Performing a Physical Examination on Your Horse

A brief physical exam allows you to collect important information to relay to your veterinarian before he or she can reach the farm.
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taking horse's temperature
By performing a brief physical examination on your horse, you can collect important observations to relay to your veterinarian before he or she can reach the farm. | The Horse Staff

Knowing how to perform a basic physical examination is a skill every horse owner should have, and practicing before you have a stressful emergency is key. As veterinarians, we often juggle several appointments and emergencies at the same time, and prioritizing urgent cases can be difficult. However, the horse owner performing a brief physical examination before calling with an emergency can help us facilitate the triage process.

The only required equipment to perform a thorough physical exam is a stethoscope, thermometer, and watch with a second hand (or the stopwatch on your smartphone). Once you have these tools, all it takes is practice to gather key information for your veterinarian should an emergency arise. Generally, normal adult horse vitals range from heart rates of 32 to 44 beats per minute, respiratory rates of 8 to 16 breaths per minute, and temperatures of 99.5 to 101.5 degrees F. For heart rate and respiratory rate, you can either listen and count for a full minute or count for 15 seconds, then multiply by four to get the beats or breaths per minute.

Heart Rate

To take your horse’s heart rate, place your stethoscope just behind the elbow on the left side of the chest. You will hear a “lub-dub,” which is one heartbeat. You can also take a pulse rate, which should be the same as the heart rate. To do so, feel under the round aspect of the jaw for the artery and vein; it will feel like a large spaghetti noodle. Apply light pressure with your fingertips until you can feel the wave of blood passing beneath the skin. Using the perfect amount of pressure takes practice, so don’t get frustrated if you have a hard time feeling the pulse initially.

Respiratory Rate

The easiest way to count your horse’s respiratory rate is to watch the rise and fall of his chest or abdominal wall with each breath. In normal horses this movement might be subtle. You can also place a piece of glass in front of the nostrils and watch it fog when the horse exhales. Some horses, however, will snort at the glass and increase their respiratory rate.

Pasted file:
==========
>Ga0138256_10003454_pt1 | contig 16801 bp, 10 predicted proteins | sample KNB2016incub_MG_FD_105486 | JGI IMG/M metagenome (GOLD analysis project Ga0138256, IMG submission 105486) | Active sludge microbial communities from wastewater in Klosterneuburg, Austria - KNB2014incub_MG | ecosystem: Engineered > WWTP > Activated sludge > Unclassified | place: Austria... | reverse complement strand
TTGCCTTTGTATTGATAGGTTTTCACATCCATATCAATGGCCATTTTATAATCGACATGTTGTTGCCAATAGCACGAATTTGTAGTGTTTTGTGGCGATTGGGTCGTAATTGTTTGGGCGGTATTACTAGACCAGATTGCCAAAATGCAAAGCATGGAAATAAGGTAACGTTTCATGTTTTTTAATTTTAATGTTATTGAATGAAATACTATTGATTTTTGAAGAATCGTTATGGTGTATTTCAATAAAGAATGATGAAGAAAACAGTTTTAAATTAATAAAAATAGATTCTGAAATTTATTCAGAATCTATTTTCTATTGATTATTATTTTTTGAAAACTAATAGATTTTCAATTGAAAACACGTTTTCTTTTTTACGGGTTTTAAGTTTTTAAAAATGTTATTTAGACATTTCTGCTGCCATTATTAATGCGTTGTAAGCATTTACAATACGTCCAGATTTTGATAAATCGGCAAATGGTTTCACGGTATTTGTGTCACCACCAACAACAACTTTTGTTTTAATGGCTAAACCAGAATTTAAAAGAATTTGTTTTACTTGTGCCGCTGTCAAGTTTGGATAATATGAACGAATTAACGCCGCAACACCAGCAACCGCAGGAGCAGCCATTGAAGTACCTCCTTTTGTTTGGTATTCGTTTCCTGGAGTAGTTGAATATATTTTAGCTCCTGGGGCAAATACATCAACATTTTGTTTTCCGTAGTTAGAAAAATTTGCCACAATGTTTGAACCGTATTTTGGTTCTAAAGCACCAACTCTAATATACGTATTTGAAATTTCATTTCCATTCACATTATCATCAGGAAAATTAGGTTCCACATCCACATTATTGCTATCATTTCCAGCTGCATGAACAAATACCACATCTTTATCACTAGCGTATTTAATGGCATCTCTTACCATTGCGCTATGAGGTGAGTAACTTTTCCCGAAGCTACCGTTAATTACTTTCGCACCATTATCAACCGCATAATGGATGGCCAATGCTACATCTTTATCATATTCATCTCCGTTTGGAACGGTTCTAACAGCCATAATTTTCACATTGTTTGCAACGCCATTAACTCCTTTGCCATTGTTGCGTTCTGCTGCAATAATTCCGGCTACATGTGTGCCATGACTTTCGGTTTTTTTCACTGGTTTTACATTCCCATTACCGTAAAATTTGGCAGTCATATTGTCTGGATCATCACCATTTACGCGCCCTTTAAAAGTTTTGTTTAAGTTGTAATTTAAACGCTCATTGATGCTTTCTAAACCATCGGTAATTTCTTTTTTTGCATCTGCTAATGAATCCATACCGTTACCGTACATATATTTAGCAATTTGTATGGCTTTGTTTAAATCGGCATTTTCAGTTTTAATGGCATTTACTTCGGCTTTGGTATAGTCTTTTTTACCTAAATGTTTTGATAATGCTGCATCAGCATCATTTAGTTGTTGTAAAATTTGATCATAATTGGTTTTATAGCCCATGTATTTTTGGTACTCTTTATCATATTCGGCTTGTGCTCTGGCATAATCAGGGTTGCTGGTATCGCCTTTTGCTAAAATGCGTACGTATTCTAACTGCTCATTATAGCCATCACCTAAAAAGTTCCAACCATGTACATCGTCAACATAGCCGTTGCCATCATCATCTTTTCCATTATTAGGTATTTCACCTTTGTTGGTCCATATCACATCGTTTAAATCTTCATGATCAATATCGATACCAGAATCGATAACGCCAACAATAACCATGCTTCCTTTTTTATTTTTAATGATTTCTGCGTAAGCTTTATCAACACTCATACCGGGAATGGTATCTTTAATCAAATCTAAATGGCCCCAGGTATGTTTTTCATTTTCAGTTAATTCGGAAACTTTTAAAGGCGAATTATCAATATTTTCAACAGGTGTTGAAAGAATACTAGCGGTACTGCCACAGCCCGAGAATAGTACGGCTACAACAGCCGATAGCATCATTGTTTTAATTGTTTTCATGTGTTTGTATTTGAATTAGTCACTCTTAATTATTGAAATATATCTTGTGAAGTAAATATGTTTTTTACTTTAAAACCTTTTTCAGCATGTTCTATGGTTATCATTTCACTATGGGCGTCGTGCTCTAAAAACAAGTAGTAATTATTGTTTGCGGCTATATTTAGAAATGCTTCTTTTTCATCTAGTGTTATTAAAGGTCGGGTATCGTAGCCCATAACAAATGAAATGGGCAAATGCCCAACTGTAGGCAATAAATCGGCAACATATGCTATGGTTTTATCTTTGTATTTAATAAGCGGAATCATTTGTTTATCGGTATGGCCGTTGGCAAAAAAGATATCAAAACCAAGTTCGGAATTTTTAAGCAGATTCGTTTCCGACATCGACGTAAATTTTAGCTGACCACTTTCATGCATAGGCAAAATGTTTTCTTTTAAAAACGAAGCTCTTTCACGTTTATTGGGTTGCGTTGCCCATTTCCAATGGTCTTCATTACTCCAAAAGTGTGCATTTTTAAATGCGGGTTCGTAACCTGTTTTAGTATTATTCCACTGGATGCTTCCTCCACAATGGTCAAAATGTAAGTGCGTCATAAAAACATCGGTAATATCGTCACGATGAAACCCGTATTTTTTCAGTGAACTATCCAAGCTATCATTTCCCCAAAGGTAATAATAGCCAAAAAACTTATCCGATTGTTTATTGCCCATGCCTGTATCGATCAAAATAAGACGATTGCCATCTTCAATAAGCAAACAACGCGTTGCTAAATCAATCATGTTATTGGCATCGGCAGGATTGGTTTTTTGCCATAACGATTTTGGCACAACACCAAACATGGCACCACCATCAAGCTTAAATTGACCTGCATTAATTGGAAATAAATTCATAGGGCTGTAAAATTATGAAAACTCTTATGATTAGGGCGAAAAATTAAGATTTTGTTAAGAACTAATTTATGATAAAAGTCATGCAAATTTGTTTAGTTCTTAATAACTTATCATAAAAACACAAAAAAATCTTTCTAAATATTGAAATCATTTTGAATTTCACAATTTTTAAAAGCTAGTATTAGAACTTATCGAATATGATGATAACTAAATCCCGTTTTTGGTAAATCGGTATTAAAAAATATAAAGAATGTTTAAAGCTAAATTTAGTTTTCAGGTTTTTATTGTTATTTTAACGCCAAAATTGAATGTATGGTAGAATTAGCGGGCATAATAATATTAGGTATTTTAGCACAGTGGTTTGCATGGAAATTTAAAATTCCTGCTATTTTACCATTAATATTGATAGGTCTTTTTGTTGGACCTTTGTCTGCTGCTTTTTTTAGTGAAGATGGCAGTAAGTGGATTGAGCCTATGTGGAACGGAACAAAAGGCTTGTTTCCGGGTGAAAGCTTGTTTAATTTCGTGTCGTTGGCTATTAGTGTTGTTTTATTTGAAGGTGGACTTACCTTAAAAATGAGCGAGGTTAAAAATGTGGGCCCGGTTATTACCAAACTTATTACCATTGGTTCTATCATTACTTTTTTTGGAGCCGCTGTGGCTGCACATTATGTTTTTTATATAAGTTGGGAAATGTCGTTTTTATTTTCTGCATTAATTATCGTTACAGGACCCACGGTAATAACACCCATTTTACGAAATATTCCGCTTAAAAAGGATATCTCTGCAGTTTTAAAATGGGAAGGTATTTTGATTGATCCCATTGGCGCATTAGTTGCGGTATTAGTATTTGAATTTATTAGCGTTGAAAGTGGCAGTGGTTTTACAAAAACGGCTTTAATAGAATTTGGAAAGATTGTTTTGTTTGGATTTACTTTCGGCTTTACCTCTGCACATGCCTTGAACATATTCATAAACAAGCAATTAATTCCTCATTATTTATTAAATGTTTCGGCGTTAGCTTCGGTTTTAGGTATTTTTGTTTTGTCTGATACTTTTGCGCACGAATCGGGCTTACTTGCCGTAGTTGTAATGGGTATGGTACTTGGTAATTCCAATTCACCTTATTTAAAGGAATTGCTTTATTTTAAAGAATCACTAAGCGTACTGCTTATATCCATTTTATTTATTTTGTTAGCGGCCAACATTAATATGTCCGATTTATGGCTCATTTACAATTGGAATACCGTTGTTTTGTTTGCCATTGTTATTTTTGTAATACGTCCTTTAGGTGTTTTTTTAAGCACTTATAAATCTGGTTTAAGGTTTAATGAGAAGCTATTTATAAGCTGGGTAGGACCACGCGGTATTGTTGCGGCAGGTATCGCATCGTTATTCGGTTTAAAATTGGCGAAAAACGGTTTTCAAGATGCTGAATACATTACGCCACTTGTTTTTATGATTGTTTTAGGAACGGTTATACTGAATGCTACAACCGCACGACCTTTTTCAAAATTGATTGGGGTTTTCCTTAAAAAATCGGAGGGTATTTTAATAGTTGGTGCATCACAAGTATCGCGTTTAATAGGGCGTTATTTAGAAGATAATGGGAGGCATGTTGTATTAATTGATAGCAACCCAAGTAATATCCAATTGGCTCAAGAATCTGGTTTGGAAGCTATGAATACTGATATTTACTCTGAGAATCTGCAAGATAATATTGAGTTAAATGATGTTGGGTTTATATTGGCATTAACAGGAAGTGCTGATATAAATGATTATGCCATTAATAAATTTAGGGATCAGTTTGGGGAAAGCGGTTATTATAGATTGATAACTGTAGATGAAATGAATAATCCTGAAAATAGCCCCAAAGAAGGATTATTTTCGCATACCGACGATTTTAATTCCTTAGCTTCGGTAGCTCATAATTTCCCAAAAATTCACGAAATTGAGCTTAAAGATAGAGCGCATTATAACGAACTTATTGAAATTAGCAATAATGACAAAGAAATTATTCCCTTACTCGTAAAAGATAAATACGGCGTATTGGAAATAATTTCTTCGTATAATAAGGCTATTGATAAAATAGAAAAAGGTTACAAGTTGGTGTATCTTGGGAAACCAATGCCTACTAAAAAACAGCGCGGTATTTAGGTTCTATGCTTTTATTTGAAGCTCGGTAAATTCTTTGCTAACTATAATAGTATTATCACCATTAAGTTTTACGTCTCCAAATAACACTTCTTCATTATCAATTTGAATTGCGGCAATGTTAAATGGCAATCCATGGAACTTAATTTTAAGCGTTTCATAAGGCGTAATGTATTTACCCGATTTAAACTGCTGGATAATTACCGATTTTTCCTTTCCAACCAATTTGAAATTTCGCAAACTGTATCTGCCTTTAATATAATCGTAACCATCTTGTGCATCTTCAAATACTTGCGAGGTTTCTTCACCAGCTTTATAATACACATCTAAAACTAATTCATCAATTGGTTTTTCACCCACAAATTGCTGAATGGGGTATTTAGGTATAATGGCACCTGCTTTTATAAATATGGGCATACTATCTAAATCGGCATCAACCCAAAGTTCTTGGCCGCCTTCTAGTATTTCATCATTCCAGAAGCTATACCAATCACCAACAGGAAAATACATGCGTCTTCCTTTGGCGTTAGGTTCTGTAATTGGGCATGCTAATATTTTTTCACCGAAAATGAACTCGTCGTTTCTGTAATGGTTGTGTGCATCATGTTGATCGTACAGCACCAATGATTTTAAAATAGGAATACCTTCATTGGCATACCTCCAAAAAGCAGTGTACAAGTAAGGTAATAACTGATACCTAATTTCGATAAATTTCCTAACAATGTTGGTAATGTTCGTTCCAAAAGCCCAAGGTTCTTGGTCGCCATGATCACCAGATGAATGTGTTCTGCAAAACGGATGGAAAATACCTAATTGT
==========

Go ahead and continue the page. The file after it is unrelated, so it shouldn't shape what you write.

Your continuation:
Temperature

To take your horse’s temperature, stand to the side of the hindquarter. Gently lift the tail and insert a lubed thermometer into the rectum. If you have a mercury thermometer, attach it to the tail with a clip and leave it there for a full two minutes. Digital thermometers work quickly, and you can just hold one in place until it beeps. Make sure you stand in a safe position in case the horse tries to kick.

Other Important Health Parameters

While temperature, heart rate, and respiratory rate constitute the basic TPR, other parameters might be useful to assess, as well. These include mucous membrane color and capillary refill time (CRT), gut sounds, and digital pulses. To assess the mucous membranes, gently flip the upper lip to look at the gums. Normally, gums should be light pink and moist. Checking their CRT is simple and involves pressing your thumb into the gum until the tissue beneath it blanches white. Then release the pressure and count how many seconds it takes for the pink color to return to the area; a normal CRT is less than two seconds. With gut sounds it’s important to learn normal before you can identify abnormal, as they can vary significantly between horses and times of day. If your horse is having a colic episode, this parameter is particularly useful, as gut sounds might increase or decrease. Lastly, digital pulses are particularly helpful in laminitis or lameness cases. To palpate the digital artery, feel near the horse’s fetlock or pastern for a group of round structures on the outside of the limb (away from the midline). Palpate this area gently to see whether you feel a pulse. In normal horses you might not feel a digital pulse, but very strong pulses in the hooves can indicate a problem.

By performing a brief physical examination on your horse, you can collect important observations to relay to your veterinarian before he or she can reach the farm. This information might dictate whether you can or should initiate immediate treatment. Learning the art of the physical examination takes time and practice, so prepare before you have an urgent situation.

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Written by:

Erica Secor, DVM, MS, Dipl. ACVS-LA, grew up riding and training horses in Vermont. She completed her undergraduate degree and veterinary school at Cornell University and completed her residency at the University of Illinois. After residency, she worked as a staff surgeon in private practice before returning to Cornell in 2021 for her PhD. She currently studies the immune system’s role in osteoarthritis and is working toward improving diagnostic capabilities and understanding how arthritis varies among individuals, with the goal of identifying how to better tailor osteoarthritis treatment to individual cases. Outside of research, Secor enjoys trail running (there is a lot of time to come up with research ideas during 60-mile trail runs), riding her 24-year-old Morgan horse, Mocha, and hiking with her favorite dog, Annie, and favorite husband, Andrew.

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